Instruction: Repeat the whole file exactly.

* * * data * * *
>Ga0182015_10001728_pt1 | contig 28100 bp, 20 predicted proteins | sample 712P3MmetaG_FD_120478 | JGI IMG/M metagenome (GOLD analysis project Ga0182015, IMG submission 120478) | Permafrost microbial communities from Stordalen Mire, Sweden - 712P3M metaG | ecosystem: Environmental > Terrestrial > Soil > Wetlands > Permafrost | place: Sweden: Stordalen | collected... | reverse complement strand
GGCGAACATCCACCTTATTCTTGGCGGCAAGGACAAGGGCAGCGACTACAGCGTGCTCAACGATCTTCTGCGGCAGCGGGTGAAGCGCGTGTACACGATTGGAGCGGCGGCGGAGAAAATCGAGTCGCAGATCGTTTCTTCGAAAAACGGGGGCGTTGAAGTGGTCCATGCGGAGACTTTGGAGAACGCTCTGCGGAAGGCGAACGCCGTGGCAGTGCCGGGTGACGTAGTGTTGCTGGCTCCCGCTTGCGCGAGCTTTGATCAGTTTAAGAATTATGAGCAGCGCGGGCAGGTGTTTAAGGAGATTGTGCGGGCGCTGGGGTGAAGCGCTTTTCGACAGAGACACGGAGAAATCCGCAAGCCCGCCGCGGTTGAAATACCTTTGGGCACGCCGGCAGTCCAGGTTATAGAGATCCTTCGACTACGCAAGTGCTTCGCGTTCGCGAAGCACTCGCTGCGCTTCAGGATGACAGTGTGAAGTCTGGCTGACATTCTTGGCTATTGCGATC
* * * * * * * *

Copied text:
>Ga0182015_10001728_pt1 | contig 28100 bp, 20 predicted proteins | sample 712P3MmetaG_FD_120478 | JGI IMG/M metagenome (GOLD analysis project Ga0182015, IMG submission 120478) | Permafrost microbial communities from Stordalen Mire, Sweden - 712P3M metaG | ecosystem: Environmental > Terrestrial > Soil > Wetlands > Permafrost | place: Sweden: Stordalen | collected... | reverse complement strand
GGCGAACATCCACCTTATTCTTGGCGGCAAGGACAAGGGCAGCGACTACAGCGTGCTCAACGATCTTCTGCGGCAGCGGGTGAAGCGCGTGTACACGATTGGAGCGGCGGCGGAGAAAATCGAGTCGCAGATCGTTTCTTCGAAAAACGGGGGCGTTGAAGTGGTCCATGCGGAGACTTTGGAGAACGCTCTGCGGAAGGCGAACGCCGTGGCAGTGCCGGGTGACGTAGTGTTGCTGGCTCCCGCTTGCGCGAGCTTTGATCAGTTTAAGAATTATGAGCAGCGCGGGCAGGTGTTTAAGGAGATTGTGCGGGCGCTGGGGTGAAGCGCTTTTCGACAGAGACACGGAGAAATCCGCAAGCCCGCCGCGGTTGAAATACCTTTGGGCACGCCGGCAGTCCAGGTTATAGAGATCCTTCGACTACGCAAGTGCTTCGCGTTCGCGAAGCACTCGCTGCGCTTCAGGATGACAGTGTGAAGTCTGGCTGACATTCTTGGCTATTGCGATC